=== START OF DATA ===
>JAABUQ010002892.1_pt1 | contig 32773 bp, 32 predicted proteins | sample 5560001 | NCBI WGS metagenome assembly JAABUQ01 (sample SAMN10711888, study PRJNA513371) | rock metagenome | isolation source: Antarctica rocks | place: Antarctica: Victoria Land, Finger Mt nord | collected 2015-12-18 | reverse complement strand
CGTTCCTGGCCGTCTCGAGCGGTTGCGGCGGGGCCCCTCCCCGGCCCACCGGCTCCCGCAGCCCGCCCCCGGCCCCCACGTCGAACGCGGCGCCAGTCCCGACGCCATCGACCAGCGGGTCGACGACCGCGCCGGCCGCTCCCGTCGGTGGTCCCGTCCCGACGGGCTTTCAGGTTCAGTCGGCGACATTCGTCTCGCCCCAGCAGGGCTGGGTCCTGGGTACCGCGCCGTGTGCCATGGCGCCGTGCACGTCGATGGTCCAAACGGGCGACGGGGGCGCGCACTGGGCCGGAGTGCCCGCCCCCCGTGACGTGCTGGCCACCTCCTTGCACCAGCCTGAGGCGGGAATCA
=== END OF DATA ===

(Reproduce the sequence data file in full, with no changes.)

>JAABUQ010002892.1_pt1 | contig 32773 bp, 32 predicted proteins | sample 5560001 | NCBI WGS metagenome assembly JAABUQ01 (sample SAMN10711888, study PRJNA513371) | rock metagenome | isolation source: Antarctica rocks | place: Antarctica: Victoria Land, Finger Mt nord | collected 2015-12-18 | reverse complement strand
CGTTCCTGGCCGTCTCGAGCGGTTGCGGCGGGGCCCCTCCCCGGCCCACCGGCTCCCGCAGCCCGCCCCCGGCCCCCACGTCGAACGCGGCGCCAGTCCCGACGCCATCGACCAGCGGGTCGACGACCGCGCCGGCCGCTCCCGTCGGTGGTCCCGTCCCGACGGGCTTTCAGGTTCAGTCGGCGACATTCGTCTCGCCCCAGCAGGGCTGGGTCCTGGGTACCGCGCCGTGTGCCATGGCGCCGTGCACGTCGATGGTCCAAACGGGCGACGGGGGCGCGCACTGGGCCGGAGTGCCCGCCCCCCGTGACGTGCTGGCCACCTCCTTGCACCAGCCTGAGGCGGGAATCA